In Poland: Sharing Best Practices on Public Spending
July 31, 2013
Open only since 2010, Warsaw’s Copernicus Museum of Science welcomed its two millionth visitor in 2012. The museum is a popular success, offering 450 interactive exhibits, including a robot poet and chances to experiment for kids and grownups.
But it takes rules, regulations, and procedures to create a public space as interesting as this one.
Using Public Money for Public Gain
The museum was built and paid for under the auspices of Poland’s Public Procurement Agency, which is responsible for overseeing all government spending, from the subway to the stadium to roads and bridges. Public procurement in Poland is now electronic and more cost-effective. “It brought us over 20 million Polish zloty in savings,” says Marcin Bednarski, Director of Warsaw’s Public Procurement Department.
It brought us over 20 million Polish zloty in savings.
“Another success of the city that’s worth mentioning,” he continues, “is the self-learning project. Over 1,800 employees of the Public Procurement Department who are specialists in this area were trained and, thanks to this, we have a single coherent public procurement policy throughout the city and we all maintain the same direction. If we talk about public procurement success on a countrywide scale, once again I have to mention electronic procurement, which is just fantastic.”
Poland has improved its public procurement system. A new law allows companies to get the best possible information on the market before they submit a bid. Another change are agreements that allow more flexible public spending, while still adhering to public procurement rules.
As you know, currently we are drafting a law on public procurement.We hope that this year we can finalize and wrap and submit it to the government and the Parliament for approval. So we came here to Poland for learning, for experience on public procurement.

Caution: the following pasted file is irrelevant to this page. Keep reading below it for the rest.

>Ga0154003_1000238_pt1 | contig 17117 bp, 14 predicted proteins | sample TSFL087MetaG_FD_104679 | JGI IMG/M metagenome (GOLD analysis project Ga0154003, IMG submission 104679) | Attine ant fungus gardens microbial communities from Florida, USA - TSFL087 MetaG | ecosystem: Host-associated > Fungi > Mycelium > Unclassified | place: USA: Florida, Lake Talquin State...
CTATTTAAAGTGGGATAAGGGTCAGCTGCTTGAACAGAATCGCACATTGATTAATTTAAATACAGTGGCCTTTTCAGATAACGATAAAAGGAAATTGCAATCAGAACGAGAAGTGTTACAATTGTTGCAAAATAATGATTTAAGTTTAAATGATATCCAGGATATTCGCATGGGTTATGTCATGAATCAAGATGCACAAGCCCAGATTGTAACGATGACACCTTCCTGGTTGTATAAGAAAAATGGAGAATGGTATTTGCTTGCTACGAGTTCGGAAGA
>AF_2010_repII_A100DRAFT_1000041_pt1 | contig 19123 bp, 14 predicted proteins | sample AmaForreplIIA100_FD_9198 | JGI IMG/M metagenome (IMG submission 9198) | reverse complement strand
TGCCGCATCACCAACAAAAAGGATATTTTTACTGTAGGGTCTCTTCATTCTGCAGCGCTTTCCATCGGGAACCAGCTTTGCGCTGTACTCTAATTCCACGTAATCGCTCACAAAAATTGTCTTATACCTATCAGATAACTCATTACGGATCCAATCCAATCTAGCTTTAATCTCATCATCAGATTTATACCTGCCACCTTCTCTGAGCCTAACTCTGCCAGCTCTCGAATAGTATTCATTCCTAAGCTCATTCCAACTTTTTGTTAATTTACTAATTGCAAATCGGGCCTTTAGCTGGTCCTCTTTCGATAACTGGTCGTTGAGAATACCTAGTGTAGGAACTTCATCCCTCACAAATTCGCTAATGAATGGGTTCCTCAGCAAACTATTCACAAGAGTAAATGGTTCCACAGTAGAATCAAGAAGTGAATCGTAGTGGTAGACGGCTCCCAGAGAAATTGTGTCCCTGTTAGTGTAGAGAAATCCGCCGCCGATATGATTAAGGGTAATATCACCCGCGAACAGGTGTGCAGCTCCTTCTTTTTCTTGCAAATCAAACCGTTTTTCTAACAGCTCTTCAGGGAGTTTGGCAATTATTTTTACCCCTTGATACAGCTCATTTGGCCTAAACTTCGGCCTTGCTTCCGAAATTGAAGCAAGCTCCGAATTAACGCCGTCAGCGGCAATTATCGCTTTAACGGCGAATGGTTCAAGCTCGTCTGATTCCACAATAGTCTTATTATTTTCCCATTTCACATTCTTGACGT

Sharing Knowledge and Ideas
Poland’s procurement officials are eager to share their experiences with their international colleagues, says Xavier Devictor, World Bank Country Manager for Poland and the Baltic States. “For many developing countries the challenge is not what to do but how to do it, how to do reforms and, in this context, it is very important to hear from practitioners, from those countries that had already done it, what has worked, what has not worked, what has been the experience, and how it could possibly be tailored or adjusted for the specific country’s circumstances.”
A Visit from Vietnam
In a trip that was facilitated by the World Bank, a delegation from Vietnam visited Poland in the Spring of 2013. “As you know, currently we are drafting a law on public procurement.” says Nguyen Xuan Dao, of the Public Procurement Agency of Vietnam. “We hope that this year we can finalize and wrap and submit it to the government and the Parliament for approval. So we came here to Poland for learning, for experience on public procurement.”
Polish officials say the sharing of knowledge and ideas is crucial. “I hope that our guests are going to benefit from it as well; that I have benefitted from this meeting is quite obvious to me. I learn a lot about other countries thanks to such meetings,” says Dariusz Piasta, Vice-Chairman of the Polish Public Procurement Office. “To me, meeting representatives of administration of other countries is sort of a surrogate of traveling the world. Meeting such people is very valuable as it allows learning a lot about other cultures and other experiences. I also hope that the delegations also learn something about the public procurement system in Poland, and that these meetings are beneficial for them.”
Public spending is a huge part of any country’s budget and one that, in the past, was subject to allegations of cronyism and corruption. The new electronic and more transparent system is meant to keep the money flowing to the public part of procurement…for the benefit of all.
“For many developing countries the challenge is not what to do but how to do it, how to do reforms and, in this context, it is very important to hear from practitioners, from those countries that had already done it, what has worked, what has not worked, what has been the experience, and how it could possibly be tailored or adjusted for the specific country’s circumstances
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